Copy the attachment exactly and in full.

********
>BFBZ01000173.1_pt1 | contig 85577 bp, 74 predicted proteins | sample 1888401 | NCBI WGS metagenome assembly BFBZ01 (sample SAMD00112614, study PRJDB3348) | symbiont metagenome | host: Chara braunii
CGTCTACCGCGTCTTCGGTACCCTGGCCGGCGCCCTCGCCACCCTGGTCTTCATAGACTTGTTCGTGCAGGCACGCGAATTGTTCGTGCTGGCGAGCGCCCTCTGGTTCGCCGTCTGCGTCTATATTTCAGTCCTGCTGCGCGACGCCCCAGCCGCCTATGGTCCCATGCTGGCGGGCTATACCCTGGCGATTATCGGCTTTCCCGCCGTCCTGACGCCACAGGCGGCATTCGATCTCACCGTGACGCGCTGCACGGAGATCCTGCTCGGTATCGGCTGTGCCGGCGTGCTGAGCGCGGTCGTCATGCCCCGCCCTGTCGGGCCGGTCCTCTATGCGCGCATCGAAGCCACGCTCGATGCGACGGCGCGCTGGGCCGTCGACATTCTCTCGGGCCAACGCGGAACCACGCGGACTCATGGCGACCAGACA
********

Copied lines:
>BFBZ01000173.1_pt1 | contig 85577 bp, 74 predicted proteins | sample 1888401 | NCBI WGS metagenome assembly BFBZ01 (sample SAMD00112614, study PRJDB3348) | symbiont metagenome | host: Chara braunii
CGTCTACCGCGTCTTCGGTACCCTGGCCGGCGCCCTCGCCACCCTGGTCTTCATAGACTTGTTCGTGCAGGCACGCGAATTGTTCGTGCTGGCGAGCGCCCTCTGGTTCGCCGTCTGCGTCTATATTTCAGTCCTGCTGCGCGACGCCCCAGCCGCCTATGGTCCCATGCTGGCGGGCTATACCCTGGCGATTATCGGCTTTCCCGCCGTCCTGACGCCACAGGCGGCATTCGATCTCACCGTGACGCGCTGCACGGAGATCCTGCTCGGTATCGGCTGTGCCGGCGTGCTGAGCGCGGTCGTCATGCCCCGCCCTGTCGGGCCGGTCCTCTATGCGCGCATCGAAGCCACGCTCGATGCGACGGCGCGCTGGGCCGTCGACATTCTCTCGGGCCAACGCGGAACCACGCGGACTCATGGCGACCAGACA